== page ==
Telnet is a widely used virtual terminal protocol, which allows users on a local host to remotely access another host as if they were locally attached. Telnet runs over TCP and is typically invoked by the command-line interface of the host operating system. For example, on the command line the user could type telnet mitch and receive a login prompt from the computer called mitch (alternatively the user could type telnet 126.96.36.199 for example if the IP address of the remote host is known). Implementations of Telnet are available on many operating systems, and interoperability is normally taken for granted. For instance, a Telnet client may be running on a DEC VAX/VMS and a Telnet server on BSD UNIX.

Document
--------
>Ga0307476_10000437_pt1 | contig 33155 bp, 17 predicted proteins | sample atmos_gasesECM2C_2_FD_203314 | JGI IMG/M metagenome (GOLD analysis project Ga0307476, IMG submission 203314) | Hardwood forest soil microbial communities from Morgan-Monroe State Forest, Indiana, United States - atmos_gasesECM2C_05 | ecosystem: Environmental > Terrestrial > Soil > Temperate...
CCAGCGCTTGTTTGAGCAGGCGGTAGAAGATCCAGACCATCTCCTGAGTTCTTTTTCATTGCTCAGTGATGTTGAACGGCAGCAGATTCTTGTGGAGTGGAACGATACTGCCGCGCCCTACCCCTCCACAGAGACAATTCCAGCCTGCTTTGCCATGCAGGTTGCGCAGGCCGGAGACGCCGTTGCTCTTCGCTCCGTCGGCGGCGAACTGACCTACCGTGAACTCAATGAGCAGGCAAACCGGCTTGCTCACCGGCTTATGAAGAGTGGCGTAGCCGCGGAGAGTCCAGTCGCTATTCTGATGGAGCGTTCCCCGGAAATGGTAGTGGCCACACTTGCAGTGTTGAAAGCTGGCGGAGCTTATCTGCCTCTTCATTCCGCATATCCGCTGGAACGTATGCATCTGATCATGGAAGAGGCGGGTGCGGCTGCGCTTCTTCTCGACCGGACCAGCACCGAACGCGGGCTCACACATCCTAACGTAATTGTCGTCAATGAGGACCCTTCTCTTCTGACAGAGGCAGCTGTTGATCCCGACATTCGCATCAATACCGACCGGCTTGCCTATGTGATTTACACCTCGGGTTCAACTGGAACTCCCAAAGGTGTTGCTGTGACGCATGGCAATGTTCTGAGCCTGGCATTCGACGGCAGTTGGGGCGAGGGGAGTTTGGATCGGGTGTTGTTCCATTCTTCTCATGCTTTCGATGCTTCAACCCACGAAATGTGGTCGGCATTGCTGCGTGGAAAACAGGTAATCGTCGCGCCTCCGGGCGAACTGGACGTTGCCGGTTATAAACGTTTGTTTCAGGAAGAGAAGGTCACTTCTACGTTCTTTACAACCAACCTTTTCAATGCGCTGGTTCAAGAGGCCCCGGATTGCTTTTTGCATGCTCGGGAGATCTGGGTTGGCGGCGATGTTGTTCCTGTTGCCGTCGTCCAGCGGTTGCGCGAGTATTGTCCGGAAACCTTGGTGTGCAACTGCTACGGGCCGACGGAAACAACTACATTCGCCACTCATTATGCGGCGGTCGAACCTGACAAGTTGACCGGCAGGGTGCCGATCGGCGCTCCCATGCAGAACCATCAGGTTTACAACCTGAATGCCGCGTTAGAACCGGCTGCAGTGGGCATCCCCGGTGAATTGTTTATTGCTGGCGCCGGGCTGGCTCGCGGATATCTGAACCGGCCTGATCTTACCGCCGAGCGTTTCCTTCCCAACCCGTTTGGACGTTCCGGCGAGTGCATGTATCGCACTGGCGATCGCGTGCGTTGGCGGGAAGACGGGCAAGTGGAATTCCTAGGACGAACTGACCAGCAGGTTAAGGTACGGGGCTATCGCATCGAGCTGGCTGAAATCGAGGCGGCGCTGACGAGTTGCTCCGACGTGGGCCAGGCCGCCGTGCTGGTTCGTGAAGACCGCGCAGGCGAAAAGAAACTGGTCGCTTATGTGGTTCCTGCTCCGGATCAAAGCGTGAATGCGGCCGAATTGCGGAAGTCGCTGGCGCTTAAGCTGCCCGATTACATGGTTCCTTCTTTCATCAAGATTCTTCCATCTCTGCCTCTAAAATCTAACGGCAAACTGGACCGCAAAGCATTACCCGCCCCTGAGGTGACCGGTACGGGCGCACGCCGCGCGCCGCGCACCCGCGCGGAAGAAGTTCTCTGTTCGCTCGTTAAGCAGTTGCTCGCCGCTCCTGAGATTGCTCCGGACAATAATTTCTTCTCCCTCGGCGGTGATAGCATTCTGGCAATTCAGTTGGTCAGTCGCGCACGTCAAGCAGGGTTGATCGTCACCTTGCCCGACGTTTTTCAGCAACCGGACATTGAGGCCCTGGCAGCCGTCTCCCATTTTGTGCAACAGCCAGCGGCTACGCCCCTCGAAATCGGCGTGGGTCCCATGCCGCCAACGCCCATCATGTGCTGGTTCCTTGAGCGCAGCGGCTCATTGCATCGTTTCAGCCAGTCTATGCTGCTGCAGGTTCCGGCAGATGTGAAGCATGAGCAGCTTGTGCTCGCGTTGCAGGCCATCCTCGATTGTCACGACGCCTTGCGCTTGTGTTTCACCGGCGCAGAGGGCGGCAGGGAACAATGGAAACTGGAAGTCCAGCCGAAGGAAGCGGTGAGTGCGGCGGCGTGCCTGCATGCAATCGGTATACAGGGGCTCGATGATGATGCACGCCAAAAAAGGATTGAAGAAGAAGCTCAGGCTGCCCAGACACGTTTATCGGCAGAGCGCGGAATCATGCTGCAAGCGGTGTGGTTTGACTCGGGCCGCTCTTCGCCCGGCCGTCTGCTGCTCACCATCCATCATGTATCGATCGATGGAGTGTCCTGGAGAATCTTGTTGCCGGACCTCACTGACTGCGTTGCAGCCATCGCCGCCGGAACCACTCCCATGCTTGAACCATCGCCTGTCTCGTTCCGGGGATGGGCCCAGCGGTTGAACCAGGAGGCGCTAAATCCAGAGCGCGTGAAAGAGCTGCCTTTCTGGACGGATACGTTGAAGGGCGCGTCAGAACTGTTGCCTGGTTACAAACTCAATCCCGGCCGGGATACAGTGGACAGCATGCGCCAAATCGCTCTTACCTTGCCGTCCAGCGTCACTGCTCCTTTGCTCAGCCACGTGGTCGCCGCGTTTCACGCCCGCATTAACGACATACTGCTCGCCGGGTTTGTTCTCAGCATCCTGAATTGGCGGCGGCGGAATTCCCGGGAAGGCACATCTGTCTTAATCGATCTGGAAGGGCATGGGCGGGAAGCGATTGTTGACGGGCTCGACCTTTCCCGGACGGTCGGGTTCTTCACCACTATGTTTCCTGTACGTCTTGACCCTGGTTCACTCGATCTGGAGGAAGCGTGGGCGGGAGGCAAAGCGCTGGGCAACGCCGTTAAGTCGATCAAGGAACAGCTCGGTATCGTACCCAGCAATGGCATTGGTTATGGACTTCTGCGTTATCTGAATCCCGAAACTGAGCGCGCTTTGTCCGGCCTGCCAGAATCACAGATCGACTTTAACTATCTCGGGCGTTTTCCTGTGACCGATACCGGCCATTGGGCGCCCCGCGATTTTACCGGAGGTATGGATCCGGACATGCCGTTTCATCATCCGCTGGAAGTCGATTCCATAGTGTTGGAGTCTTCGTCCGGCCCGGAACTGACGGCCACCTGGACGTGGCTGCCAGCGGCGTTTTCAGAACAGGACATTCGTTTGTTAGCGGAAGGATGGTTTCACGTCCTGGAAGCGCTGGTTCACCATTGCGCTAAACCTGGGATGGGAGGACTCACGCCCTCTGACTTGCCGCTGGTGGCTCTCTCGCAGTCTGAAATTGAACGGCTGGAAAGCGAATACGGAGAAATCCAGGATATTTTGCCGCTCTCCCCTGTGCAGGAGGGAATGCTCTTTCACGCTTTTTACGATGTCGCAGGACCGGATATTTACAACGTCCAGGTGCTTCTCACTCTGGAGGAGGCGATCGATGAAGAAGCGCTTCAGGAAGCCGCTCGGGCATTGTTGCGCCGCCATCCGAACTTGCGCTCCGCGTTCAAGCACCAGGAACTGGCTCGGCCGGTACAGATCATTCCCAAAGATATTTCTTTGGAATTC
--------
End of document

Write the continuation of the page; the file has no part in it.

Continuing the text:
File Transfer Protocol (FTP) runs over TCP and is widely used. The basic operation and appearance are similar to Telnet, but with additional commands to move around directories and send or receive files. The user must be identified to the server with a user ID and a password before any data transfer can proceed.
Trivial File Transfer Protocol (TFTP) is a file transfer application implemented over the Internet UDP layer. It is a disk-to-disk data transfer, as opposed to, for example, the VM SENDFILE command, a function that is considered in the TCP/IP world as a mailing function, where you send out data to a mailbox (or reader in the case of VM). TFTP can only read/write a file to/from a server and, therefore, is primarily used to transfer files among personal computers. TFTP allows files to be sent and received but does not provide any password protection (or user authentication) or directory capability. TFTP was designed to be small enough to reside in ROM and is widely used in conjunction with BOOTP to download operating code and configuration data required to boot a diskless workstation or thin client.